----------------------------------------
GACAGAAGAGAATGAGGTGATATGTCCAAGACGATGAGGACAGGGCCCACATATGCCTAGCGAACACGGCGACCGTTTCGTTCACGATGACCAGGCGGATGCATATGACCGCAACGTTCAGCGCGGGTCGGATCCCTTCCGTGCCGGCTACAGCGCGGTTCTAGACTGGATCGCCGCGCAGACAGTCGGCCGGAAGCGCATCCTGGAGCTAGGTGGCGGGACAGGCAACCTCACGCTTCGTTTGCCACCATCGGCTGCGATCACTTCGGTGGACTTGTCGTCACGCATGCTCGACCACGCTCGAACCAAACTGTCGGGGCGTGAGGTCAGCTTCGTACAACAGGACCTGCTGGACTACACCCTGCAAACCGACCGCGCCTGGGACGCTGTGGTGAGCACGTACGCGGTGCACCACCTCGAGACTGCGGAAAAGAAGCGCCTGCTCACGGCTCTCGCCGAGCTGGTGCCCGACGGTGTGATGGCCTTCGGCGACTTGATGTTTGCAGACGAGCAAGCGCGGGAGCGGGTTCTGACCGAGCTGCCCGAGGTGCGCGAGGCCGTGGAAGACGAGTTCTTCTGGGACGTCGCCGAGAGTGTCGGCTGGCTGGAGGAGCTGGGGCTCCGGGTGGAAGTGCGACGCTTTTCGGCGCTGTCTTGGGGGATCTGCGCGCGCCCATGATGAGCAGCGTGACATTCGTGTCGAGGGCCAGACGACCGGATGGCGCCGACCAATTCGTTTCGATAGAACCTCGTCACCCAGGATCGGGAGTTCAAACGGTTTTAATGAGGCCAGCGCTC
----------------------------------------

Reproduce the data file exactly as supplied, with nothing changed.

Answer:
GACAGAAGAGAATGAGGTGATATGTCCAAGACGATGAGGACAGGGCCCACATATGCCTAGCGAACACGGCGACCGTTTCGTTCACGATGACCAGGCGGATGCATATGACCGCAACGTTCAGCGCGGGTCGGATCCCTTCCGTGCCGGCTACAGCGCGGTTCTAGACTGGATCGCCGCGCAGACAGTCGGCCGGAAGCGCATCCTGGAGCTAGGTGGCGGGACAGGCAACCTCACGCTTCGTTTGCCACCATCGGCTGCGATCACTTCGGTGGACTTGTCGTCACGCATGCTCGACCACGCTCGAACCAAACTGTCGGGGCGTGAGGTCAGCTTCGTACAACAGGACCTGCTGGACTACACCCTGCAAACCGACCGCGCCTGGGACGCTGTGGTGAGCACGTACGCGGTGCACCACCTCGAGACTGCGGAAAAGAAGCGCCTGCTCACGGCTCTCGCCGAGCTGGTGCCCGACGGTGTGATGGCCTTCGGCGACTTGATGTTTGCAGACGAGCAAGCGCGGGAGCGGGTTCTGACCGAGCTGCCCGAGGTGCGCGAGGCCGTGGAAGACGAGTTCTTCTGGGACGTCGCCGAGAGTGTCGGCTGGCTGGAGGAGCTGGGGCTCCGGGTGGAAGTGCGACGCTTTTCGGCGCTGTCTTGGGGGATCTGCGCGCGCCCATGATGAGCAGCGTGACATTCGTGTCGAGGGCCAGACGACCGGATGGCGCCGACCAATTCGTTTCGATAGAACCTCGTCACCCAGGATCGGGAGTTCAAACGGTTTTAATGAGGCCAGCGCTC